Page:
Send to

Choose Destination
See comment in PubMed Commons below
Br J Nutr. 2006 Oct;96(4):712-8.

Changes in folate status in overweight/obese women following two different weight control programmes based on an increased consumption of vegetables or fortified breakfast cereals.

Author information

  • 1Departamento de Nutrición, Facultad de Farmacia, Universidad Complutense, 28040 Madrid, Spain.


The modification of folate status was analysed in a group of sixty-seven overweight/obese women of childbearing age (20-35 years). Subjects were randomly assigned to one of two slightly hypocaloric diets: diet V (increased consumption of vegetables) or diet C (increased consumption of breakfast cereals). Dietetic, anthropometric and biochemical data were collected at the start of the study and again at 2 and 6 weeks. At 6 weeks a weight loss of 2.0 (sd 1.3) kg was achieved in V subjects and of 2.8 (sd 1.4) kg in C subjects (P < 0.05). At the start of the study, 64.2 % of all subjects had a folate intake of < 67 % of the recommended intake; this fell to just 3 % (7.14 % of V subjects and 0 % of C subjects) by week 6. Significant increases were only seen in C subjects in serum folate concentrations (both at 2 and 6 weeks), accompanied by a significant reduction in serum homocysteine (at week 6). Some 62.1 % of all subjects had serum folate concentrations of > or = 13.6 nmol/l (associated with a very low risk of neural tube defects) at the start of the study, while 87.0 % (85.2 % of V subjects and 88.9 % of C subjects) had concentrations of > or = 13.6 nmol/l at 6 weeks (P < 0.01). Increasing the relative consumption of vegetables/cereals in the context of a slightly hypocaloric diet may therefore be a good way to lose body weight. Breakfast cereals may be of special help with respect to folate status and serum homocysteine levels in overweight/obese young women following energy restriction diets.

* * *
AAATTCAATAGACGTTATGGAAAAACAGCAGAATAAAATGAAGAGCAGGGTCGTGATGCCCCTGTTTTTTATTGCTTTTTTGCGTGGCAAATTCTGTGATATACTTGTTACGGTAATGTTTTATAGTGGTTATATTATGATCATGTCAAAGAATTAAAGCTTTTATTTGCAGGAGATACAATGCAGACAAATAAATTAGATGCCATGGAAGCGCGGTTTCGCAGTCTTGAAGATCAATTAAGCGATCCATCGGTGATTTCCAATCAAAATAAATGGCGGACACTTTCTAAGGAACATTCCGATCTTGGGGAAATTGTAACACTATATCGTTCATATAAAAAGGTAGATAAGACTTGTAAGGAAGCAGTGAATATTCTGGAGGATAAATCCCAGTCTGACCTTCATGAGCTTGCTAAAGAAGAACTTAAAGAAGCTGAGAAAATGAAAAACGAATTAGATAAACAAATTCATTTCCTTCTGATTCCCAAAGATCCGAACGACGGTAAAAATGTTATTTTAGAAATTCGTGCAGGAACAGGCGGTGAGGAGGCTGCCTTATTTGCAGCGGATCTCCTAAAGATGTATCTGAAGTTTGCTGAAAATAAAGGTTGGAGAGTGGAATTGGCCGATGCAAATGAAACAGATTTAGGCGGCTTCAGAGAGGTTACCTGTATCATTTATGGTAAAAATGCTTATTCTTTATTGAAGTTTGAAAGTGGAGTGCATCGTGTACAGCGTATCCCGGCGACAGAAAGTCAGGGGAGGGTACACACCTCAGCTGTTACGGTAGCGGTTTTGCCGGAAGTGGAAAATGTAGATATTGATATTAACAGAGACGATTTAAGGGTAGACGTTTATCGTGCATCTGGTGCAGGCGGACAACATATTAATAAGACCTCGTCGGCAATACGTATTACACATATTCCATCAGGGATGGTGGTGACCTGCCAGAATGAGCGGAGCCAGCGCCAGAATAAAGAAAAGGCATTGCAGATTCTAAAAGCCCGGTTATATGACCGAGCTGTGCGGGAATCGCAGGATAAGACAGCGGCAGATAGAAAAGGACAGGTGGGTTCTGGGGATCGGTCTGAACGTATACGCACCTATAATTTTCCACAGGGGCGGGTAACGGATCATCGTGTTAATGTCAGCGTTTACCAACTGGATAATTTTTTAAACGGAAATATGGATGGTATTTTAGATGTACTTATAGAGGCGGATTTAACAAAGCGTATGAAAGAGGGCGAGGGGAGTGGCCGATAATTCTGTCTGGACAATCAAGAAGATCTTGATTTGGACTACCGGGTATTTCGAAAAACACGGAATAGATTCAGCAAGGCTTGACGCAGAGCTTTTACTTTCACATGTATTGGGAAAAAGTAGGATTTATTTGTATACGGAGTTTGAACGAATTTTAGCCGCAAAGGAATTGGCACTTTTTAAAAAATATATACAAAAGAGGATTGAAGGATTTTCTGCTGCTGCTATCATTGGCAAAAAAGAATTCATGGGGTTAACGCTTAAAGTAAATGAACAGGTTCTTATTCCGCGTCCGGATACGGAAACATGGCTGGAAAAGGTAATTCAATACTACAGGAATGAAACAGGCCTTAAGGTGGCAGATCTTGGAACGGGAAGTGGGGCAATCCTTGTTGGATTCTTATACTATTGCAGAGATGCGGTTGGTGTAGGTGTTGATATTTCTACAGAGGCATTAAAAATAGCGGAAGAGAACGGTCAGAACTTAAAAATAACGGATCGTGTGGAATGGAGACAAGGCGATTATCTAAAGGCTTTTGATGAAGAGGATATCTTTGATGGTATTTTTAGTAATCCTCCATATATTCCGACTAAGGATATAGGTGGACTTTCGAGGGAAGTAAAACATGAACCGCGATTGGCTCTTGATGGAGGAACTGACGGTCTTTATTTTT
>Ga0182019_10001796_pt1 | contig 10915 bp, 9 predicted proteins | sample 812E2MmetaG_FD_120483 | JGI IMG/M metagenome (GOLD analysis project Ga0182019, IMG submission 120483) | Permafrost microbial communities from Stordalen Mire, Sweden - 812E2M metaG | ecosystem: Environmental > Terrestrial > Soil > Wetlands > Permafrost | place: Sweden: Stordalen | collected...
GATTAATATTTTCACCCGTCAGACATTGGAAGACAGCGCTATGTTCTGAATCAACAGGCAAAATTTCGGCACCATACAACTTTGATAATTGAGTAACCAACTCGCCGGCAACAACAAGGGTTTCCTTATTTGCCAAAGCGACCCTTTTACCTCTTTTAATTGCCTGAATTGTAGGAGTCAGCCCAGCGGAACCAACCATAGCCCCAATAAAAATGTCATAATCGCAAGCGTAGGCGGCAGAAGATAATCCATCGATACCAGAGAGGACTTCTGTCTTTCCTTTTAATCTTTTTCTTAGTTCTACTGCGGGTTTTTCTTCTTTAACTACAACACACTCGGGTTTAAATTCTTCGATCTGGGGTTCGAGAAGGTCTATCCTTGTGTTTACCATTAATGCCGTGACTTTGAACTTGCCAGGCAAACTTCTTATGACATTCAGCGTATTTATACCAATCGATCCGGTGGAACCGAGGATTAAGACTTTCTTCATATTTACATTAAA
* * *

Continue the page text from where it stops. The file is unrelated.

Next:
[PubMed - indexed for MEDLINE]
PubMed Commons home

PubMed Commons

How to join PubMed Commons

    Supplemental Content

    Full text links

    Icon for Cambridge University Press
    Loading ...
    Write to the Help Desk